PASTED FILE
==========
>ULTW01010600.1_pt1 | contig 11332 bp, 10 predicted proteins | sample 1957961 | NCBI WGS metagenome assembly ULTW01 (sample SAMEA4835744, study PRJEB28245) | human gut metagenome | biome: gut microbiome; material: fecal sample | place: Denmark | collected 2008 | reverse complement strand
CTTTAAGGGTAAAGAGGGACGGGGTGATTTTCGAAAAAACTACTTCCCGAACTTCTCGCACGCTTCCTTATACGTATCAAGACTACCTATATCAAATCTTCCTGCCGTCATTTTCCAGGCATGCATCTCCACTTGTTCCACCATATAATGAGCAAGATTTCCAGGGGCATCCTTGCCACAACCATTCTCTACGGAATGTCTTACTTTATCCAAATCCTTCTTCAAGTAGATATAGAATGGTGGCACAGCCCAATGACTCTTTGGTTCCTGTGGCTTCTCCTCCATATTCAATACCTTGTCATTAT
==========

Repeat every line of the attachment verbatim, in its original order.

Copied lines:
>ULTW01010600.1_pt1 | contig 11332 bp, 10 predicted proteins | sample 1957961 | NCBI WGS metagenome assembly ULTW01 (sample SAMEA4835744, study PRJEB28245) | human gut metagenome | biome: gut microbiome; material: fecal sample | place: Denmark | collected 2008 | reverse complement strand
CTTTAAGGGTAAAGAGGGACGGGGTGATTTTCGAAAAAACTACTTCCCGAACTTCTCGCACGCTTCCTTATACGTATCAAGACTACCTATATCAAATCTTCCTGCCGTCATTTTCCAGGCATGCATCTCCACTTGTTCCACCATATAATGAGCAAGATTTCCAGGGGCATCCTTGCCACAACCATTCTCTACGGAATGTCTTACTTTATCCAAATCCTTCTTCAAGTAGATATAGAATGGTGGCACAGCCCAATGACTCTTTGGTTCCTGTGGCTTCTCCTCCATATTCAATACCTTGTCATTAT